A 23 year old Skoolie often needs common repairs. Things like dashboard lights burn out. And repairing them is always a balance between repairing a problem and causing more damage.
A while back I removed the instrument cluster of our bus to repair blinker indicators and gauge lights. While the main problems were fixed, the repair resulted in MORE things needing to be fixed. We like to call this the Skoolie Two Step.
Plastics get brittle and glues don’t always hold. When you start digging around in an old Skoolie you are more apt to brake more things than you intended to fix. This is why simple repairs can become long drawn out adventures.
When I removed my dash to replace the small Sylvania #74 bulbs that light up the dash, I broke some things. Well, I didn’t brake them, they just fell apart. Specifically the masks for the warning lights on either side of the dash fell off. This caused them to slide down out of place.
Also, one of the two screws on the bottom of the dash would not tighten. The “speed nut” that holds it in place had broken and fallen out. I was able to use a wire-tie to keep the dash in place, temporarily. To be honest, wire-ties hold a lot if things in the bus together.
As usual this repair, of the initial repair required a trip to Lowe’s. We got Super Glue and some speed nuts. I had some #74 bulbs left over which was lucky because I missed a burnt out bulb the last time.
With this repair I totally removed the dash and took the plastic cover off the front. I then spent the evening holding things down while the glue set. The old plastic Masks were a little warped and they needed to be held down until the glue had set. Because of the exposed gauge needles I couldn’t simply lay something heavy on them. So I sat at the kitchen table watching TV holding my fingers down on the face of my dash, like a demented keyboard player trying to play an instrument cluster.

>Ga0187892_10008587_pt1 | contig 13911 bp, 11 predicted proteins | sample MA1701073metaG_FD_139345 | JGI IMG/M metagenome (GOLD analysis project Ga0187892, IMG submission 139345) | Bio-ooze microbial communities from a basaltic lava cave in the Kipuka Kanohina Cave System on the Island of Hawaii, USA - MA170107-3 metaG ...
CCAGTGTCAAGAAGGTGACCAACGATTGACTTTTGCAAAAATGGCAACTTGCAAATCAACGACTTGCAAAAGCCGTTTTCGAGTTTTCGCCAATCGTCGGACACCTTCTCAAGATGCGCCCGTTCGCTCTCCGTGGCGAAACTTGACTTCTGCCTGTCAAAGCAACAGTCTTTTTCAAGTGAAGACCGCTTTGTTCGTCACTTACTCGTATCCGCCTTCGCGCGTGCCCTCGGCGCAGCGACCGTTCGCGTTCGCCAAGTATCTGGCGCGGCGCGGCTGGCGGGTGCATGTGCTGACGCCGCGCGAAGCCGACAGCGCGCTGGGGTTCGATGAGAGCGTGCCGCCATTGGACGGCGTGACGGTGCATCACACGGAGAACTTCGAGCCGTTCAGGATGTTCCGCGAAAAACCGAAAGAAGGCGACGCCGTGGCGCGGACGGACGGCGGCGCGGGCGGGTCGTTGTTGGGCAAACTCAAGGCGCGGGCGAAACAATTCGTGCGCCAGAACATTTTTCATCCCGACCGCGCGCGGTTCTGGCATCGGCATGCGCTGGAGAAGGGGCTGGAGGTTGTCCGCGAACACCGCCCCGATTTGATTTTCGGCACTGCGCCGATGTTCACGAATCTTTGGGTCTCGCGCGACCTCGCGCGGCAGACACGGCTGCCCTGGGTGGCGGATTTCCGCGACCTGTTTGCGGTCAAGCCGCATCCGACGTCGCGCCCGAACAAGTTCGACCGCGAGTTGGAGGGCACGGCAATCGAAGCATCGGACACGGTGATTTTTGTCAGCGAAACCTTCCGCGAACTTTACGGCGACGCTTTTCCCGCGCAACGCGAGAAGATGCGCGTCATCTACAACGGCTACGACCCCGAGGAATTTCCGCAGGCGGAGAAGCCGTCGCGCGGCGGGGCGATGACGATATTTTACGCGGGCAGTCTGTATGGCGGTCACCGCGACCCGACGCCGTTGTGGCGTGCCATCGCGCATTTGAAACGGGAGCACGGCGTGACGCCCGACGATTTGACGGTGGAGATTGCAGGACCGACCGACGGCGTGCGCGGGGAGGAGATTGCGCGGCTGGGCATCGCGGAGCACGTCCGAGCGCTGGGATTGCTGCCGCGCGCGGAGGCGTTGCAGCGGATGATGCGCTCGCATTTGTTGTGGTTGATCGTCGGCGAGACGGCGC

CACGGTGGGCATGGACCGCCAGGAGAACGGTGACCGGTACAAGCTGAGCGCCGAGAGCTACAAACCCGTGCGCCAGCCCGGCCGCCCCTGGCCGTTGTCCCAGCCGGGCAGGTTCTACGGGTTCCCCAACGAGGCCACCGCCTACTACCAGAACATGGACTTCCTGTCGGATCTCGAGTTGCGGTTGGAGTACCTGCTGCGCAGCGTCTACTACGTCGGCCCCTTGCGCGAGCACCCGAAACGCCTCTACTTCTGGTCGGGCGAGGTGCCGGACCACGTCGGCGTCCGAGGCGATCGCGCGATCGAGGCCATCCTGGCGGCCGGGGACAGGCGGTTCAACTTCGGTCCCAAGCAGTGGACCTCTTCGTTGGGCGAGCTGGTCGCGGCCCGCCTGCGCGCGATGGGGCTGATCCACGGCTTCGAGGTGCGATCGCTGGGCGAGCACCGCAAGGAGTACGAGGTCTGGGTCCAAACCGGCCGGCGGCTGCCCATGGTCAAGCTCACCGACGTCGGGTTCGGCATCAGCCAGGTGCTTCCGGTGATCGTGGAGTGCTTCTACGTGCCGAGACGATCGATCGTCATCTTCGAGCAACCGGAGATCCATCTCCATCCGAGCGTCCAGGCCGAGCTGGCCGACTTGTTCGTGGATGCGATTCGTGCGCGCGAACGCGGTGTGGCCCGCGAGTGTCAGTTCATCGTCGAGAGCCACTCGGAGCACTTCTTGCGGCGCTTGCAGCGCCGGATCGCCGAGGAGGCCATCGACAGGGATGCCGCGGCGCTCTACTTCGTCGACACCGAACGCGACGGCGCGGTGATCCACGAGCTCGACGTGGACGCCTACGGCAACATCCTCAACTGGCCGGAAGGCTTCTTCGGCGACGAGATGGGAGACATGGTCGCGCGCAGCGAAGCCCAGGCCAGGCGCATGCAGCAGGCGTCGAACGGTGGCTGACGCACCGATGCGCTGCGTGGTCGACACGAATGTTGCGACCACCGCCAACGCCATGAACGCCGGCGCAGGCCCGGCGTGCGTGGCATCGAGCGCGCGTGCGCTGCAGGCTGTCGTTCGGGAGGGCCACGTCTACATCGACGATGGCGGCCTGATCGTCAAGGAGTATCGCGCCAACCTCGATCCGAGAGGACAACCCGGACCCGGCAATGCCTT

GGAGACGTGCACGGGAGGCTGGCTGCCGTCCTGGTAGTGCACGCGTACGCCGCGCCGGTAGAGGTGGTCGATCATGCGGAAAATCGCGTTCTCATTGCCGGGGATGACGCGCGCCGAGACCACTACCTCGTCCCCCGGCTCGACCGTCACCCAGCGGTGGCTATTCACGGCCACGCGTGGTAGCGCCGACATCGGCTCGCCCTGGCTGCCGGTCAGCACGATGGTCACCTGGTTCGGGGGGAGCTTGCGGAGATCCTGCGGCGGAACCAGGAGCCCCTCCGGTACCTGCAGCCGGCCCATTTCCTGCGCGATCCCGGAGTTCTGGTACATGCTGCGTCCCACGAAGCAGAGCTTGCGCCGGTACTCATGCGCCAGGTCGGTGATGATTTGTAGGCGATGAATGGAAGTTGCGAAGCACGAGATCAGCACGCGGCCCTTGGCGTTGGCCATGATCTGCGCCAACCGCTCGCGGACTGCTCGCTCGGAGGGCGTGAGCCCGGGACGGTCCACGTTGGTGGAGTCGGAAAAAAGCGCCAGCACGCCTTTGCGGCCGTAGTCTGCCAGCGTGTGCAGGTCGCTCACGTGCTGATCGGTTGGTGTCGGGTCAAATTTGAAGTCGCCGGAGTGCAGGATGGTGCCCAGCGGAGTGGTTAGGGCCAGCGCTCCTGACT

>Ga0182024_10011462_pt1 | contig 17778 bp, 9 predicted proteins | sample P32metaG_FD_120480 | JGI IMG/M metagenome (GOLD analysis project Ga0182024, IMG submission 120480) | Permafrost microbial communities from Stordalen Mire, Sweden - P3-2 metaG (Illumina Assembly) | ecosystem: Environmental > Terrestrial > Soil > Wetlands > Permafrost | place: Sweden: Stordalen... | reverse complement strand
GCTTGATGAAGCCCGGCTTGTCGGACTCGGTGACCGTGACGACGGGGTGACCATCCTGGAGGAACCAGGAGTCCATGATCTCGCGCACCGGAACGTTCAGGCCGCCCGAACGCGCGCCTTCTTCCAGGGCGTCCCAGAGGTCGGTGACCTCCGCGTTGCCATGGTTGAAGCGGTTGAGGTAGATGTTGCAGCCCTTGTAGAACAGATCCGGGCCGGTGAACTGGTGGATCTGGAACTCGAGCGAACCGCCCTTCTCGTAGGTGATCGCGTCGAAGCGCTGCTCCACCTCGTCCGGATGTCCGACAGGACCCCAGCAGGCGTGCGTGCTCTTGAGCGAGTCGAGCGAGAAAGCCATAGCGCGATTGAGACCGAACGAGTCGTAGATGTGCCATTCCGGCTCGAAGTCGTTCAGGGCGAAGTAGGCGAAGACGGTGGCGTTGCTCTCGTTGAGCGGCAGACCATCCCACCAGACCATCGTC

Putting it all back together was its own special form of frustration. There are 3 electrical plugs, 2 specific lights that need to be connected, a oil pressure line and the two air lines. The difficulty increases as you make more connections. With every one you make you have less and less room to work with. Very quickly access to the back of the dash is almost zero.
Skoolie Back Up & Running!
In the end we got everything back in. It all works and is a bit cleaner. All the mounting screws now hold fast and the warning lights iluminate the proper message. I think everything is working now, and if not, I’m getting fairly good at removing the dash, maybe 3 times a charm?